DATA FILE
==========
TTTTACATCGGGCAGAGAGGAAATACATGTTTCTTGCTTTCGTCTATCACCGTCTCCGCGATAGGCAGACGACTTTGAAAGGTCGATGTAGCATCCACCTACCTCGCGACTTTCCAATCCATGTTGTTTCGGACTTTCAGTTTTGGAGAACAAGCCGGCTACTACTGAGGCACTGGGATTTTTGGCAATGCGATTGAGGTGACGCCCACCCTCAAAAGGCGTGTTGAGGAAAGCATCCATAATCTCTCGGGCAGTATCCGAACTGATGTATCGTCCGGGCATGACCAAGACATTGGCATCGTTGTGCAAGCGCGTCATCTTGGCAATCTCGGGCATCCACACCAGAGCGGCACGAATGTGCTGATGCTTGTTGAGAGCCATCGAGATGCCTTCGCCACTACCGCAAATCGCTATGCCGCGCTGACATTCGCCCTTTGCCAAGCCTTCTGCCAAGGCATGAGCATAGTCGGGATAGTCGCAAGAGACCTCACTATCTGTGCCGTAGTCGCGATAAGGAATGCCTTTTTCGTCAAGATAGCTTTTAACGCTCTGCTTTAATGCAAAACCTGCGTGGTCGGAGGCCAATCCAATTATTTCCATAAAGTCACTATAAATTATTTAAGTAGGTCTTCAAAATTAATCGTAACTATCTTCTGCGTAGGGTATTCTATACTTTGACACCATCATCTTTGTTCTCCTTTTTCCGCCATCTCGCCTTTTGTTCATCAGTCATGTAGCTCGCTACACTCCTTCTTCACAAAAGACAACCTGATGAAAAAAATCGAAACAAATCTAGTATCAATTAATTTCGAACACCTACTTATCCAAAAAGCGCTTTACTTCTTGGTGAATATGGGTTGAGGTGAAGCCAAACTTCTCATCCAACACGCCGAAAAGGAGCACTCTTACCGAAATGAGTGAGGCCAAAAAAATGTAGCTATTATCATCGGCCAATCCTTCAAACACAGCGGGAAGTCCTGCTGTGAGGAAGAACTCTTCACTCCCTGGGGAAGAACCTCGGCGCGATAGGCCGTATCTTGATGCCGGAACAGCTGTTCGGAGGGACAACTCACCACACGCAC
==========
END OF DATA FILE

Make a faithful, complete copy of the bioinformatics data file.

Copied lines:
TTTTACATCGGGCAGAGAGGAAATACATGTTTCTTGCTTTCGTCTATCACCGTCTCCGCGATAGGCAGACGACTTTGAAAGGTCGATGTAGCATCCACCTACCTCGCGACTTTCCAATCCATGTTGTTTCGGACTTTCAGTTTTGGAGAACAAGCCGGCTACTACTGAGGCACTGGGATTTTTGGCAATGCGATTGAGGTGACGCCCACCCTCAAAAGGCGTGTTGAGGAAAGCATCCATAATCTCTCGGGCAGTATCCGAACTGATGTATCGTCCGGGCATGACCAAGACATTGGCATCGTTGTGCAAGCGCGTCATCTTGGCAATCTCGGGCATCCACACCAGAGCGGCACGAATGTGCTGATGCTTGTTGAGAGCCATCGAGATGCCTTCGCCACTACCGCAAATCGCTATGCCGCGCTGACATTCGCCCTTTGCCAAGCCTTCTGCCAAGGCATGAGCATAGTCGGGATAGTCGCAAGAGACCTCACTATCTGTGCCGTAGTCGCGATAAGGAATGCCTTTTTCGTCAAGATAGCTTTTAACGCTCTGCTTTAATGCAAAACCTGCGTGGTCGGAGGCCAATCCAATTATTTCCATAAAGTCACTATAAATTATTTAAGTAGGTCTTCAAAATTAATCGTAACTATCTTCTGCGTAGGGTATTCTATACTTTGACACCATCATCTTTGTTCTCCTTTTTCCGCCATCTCGCCTTTTGTTCATCAGTCATGTAGCTCGCTACACTCCTTCTTCACAAAAGACAACCTGATGAAAAAAATCGAAACAAATCTAGTATCAATTAATTTCGAACACCTACTTATCCAAAAAGCGCTTTACTTCTTGGTGAATATGGGTTGAGGTGAAGCCAAACTTCTCATCCAACACGCCGAAAAGGAGCACTCTTACCGAAATGAGTGAGGCCAAAAAAATGTAGCTATTATCATCGGCCAATCCTTCAAACACAGCGGGAAGTCCTGCTGTGAGGAAGAACTCTTCACTCCCTGGGGAAGAACCTCGGCGCGATAGGCCGTATCTTGATGCCGGAACAGCTGTTCGGAGGGACAACTCACCACACGCAC